Adverse reactions reported by greater than 2% of patients in the first 6 months following injection of OZURDEX® for retinal vein occlusion and posterior segment uveitis include: intraocular pressure increased (25%), conjunctival hemorrhage (22%), eye pain (8%), conjunctival hyperemia (7%), ocular hypertension (5%), cataract (5%), vitreous detachment (2%), and headache (4%).

Increased IOP with OZURDEX® peaked at approximately week 8. During the initial treatment period, 1% (3/421) of the patients who received OZURDEX® required surgical procedures for management of elevated IOP.

Dosage and Administration
FOR OPHTHALMIC INTRAVITREAL INJECTION. The intravitreal injection procedure should be carried out under controlled aseptic conditions. Following the intravitreal injection, patients should be monitored for elevation in intraocular pressure and for endophthalmitis. Patients should be instructed to report any symptoms suggestive of endophthalmitis without delay.

Please click here for full Prescribing Information.

References:
  1. Yau JW, Lee P, Wong TY, Best J, Jenkins A. Retinal vein occlusion: an approach to diagnosis, systemic risk factors and management. Intern Med J. 2008;38(12):904-910.
  2. Laouri M, Chen E, Looman M, Gallagher M. Eye (Lond). The burden of disease of retinal vein occlusion: review of the literature. 2011;25(8):981-988.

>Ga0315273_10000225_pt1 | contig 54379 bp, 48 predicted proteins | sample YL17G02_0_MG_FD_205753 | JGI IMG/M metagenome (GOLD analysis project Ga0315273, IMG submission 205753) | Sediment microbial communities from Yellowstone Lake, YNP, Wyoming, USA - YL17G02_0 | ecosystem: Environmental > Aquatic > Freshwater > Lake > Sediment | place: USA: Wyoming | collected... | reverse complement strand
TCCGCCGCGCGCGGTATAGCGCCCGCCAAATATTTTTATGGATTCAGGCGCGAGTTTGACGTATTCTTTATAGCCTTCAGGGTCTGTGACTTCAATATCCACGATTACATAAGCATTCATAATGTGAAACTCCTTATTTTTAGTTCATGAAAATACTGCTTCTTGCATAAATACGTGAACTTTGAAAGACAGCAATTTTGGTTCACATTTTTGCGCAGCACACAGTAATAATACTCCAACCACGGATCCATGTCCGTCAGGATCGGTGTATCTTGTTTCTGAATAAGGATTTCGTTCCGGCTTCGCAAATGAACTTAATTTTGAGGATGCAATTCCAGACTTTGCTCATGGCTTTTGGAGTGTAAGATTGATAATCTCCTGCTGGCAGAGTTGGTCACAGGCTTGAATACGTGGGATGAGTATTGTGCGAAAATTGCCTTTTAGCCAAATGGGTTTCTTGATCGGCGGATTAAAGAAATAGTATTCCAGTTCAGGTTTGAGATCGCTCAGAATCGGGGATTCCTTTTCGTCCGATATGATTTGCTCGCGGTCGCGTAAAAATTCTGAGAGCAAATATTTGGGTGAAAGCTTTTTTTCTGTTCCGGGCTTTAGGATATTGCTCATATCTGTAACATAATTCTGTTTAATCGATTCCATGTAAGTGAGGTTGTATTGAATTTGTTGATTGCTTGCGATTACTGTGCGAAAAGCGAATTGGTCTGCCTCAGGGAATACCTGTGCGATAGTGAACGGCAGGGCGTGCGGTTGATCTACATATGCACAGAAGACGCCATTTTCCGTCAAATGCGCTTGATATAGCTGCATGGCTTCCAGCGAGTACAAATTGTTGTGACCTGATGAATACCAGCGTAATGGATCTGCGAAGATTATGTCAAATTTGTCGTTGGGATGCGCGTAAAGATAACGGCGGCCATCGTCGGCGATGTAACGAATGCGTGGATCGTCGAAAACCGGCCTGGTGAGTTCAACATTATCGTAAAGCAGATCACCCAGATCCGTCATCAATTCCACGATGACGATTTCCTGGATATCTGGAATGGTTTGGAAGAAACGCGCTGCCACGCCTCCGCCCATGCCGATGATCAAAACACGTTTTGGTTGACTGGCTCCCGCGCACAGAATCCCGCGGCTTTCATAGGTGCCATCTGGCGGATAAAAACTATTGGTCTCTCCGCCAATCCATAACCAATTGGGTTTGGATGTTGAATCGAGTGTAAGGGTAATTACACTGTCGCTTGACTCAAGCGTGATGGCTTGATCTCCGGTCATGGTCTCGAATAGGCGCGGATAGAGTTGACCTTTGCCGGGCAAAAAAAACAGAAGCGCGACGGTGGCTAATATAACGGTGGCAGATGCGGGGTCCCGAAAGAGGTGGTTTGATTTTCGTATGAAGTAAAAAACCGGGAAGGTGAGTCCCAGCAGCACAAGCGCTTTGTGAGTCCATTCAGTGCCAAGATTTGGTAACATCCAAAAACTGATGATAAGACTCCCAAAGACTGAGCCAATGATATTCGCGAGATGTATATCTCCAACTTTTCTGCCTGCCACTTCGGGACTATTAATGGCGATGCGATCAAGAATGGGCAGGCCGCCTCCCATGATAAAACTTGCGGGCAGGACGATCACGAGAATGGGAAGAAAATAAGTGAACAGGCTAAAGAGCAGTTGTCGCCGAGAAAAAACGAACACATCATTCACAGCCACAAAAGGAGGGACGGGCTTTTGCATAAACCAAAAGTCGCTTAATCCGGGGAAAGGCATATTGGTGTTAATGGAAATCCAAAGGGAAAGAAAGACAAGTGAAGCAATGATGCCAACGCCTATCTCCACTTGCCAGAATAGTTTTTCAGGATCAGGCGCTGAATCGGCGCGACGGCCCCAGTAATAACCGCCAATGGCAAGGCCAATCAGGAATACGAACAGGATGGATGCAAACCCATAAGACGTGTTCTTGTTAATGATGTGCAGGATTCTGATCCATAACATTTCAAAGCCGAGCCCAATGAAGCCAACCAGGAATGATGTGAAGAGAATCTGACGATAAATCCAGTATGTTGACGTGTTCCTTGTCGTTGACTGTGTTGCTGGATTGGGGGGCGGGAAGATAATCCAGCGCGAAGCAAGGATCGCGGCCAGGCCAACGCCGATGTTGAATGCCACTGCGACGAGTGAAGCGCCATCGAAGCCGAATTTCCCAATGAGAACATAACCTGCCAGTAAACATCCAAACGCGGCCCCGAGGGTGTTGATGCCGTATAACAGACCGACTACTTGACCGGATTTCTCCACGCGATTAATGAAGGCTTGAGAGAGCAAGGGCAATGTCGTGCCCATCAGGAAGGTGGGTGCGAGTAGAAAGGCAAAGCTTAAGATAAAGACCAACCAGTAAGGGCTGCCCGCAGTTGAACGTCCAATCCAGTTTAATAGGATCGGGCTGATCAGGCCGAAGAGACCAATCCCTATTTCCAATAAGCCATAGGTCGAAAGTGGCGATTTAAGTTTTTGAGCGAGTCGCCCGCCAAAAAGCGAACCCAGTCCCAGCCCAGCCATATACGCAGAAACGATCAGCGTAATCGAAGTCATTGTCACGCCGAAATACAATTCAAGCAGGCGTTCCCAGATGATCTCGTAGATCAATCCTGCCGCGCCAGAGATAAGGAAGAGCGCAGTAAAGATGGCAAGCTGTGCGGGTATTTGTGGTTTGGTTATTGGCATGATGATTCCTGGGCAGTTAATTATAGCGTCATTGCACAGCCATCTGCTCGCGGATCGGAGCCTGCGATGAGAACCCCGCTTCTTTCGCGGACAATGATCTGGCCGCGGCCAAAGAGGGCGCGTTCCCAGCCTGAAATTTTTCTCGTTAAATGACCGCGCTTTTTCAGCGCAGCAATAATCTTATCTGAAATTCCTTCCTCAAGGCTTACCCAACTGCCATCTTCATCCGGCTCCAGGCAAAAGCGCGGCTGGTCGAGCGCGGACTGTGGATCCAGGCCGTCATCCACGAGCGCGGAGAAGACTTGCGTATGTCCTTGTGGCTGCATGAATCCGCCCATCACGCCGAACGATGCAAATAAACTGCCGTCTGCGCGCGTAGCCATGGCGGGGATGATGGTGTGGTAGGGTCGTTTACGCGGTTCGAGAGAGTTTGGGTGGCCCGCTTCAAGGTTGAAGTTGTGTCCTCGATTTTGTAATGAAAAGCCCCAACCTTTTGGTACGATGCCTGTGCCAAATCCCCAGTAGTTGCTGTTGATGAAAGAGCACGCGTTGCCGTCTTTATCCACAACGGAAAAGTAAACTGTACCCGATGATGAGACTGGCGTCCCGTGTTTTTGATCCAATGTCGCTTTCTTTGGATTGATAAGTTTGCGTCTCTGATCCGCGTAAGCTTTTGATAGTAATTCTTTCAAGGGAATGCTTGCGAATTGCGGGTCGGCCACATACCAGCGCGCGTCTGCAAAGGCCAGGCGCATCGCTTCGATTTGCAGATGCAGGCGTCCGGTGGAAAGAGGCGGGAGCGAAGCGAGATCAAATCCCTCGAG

3. Klein R, Klein BE, Moss SE, Meuer SM. The epidemiology of retinal vein occlusion: the Beaver Dam Eye Study. Trans Am Ophthalmol Soc. 2000;98:133-141.
  4. Wu L. Branch retinal vein occlusion. Medscape® Reference website. http://emedicine.medscape.com/article/1223498-overview. Updated August 20, 2012. Accessed July 17, 2013.
  5. Fonrose M. Retinal vein occlusion. Medscape® Reference website. http://emedicine.medscape.com/article/798583-overview. Updated August 20, 2012. Accessed July 17, 2013.
  6. Buddi R, Eliott D. Evaluation and management of retinal vein occlusion. Rev Ophthalmol website. http://www.revophth.com/content/d/retinal_insider/i/1324/c/25432/. Published November 15, 2004. Accessed July 17, 2013.
  7. Hoerauf H. Branch retinal vein occlusion. In: Jousse AM, Gardner TW, Kirchhof B, Ryan SJ, eds. Retinal Vascular Disease. Berlin, Germany: Springer-Verlag; 2007:467-506.
  8. Retinal vessel occlusion. Aetna InteliHealth® website. http://www.intelihealth.com/article/retinal-vessel-occlusion. Updated July 9, 2012. Accessed October 17, 2014.
  9. Jaulim A, Ahmed B, Khanam T, Chatziralli IP. Branch retinal vein occlusion: epidemiology, pathogenesis, risk factors, clinical features, diagnosis, and complications. An update of the literature. Retina. 2013;33(5):901-910.
  10. Garg SJ. Central retinal vein occlusion. The Merck Manuals Online Medical Library website. http://www.merckmanuals.com/professional/eye_disorders/retinal_disorders/central_retinal_vein_occlusion.html. Updated December 2008. Accessed July 17, 2013.
  11. Kooragayala LM. Central retinal vein occlusion. Medscape® Reference website. http://emedicine.medscape.com/article/1223746-overview. Updated September 24, 2012. Accessed July 17, 2013.
  12. Noma H. Clinical Diagnosis in Central Retinal Vein Occlusion. J Med Diagn Meth 2:2 http://dx.doi.org/10.4172/2168-9784.1000119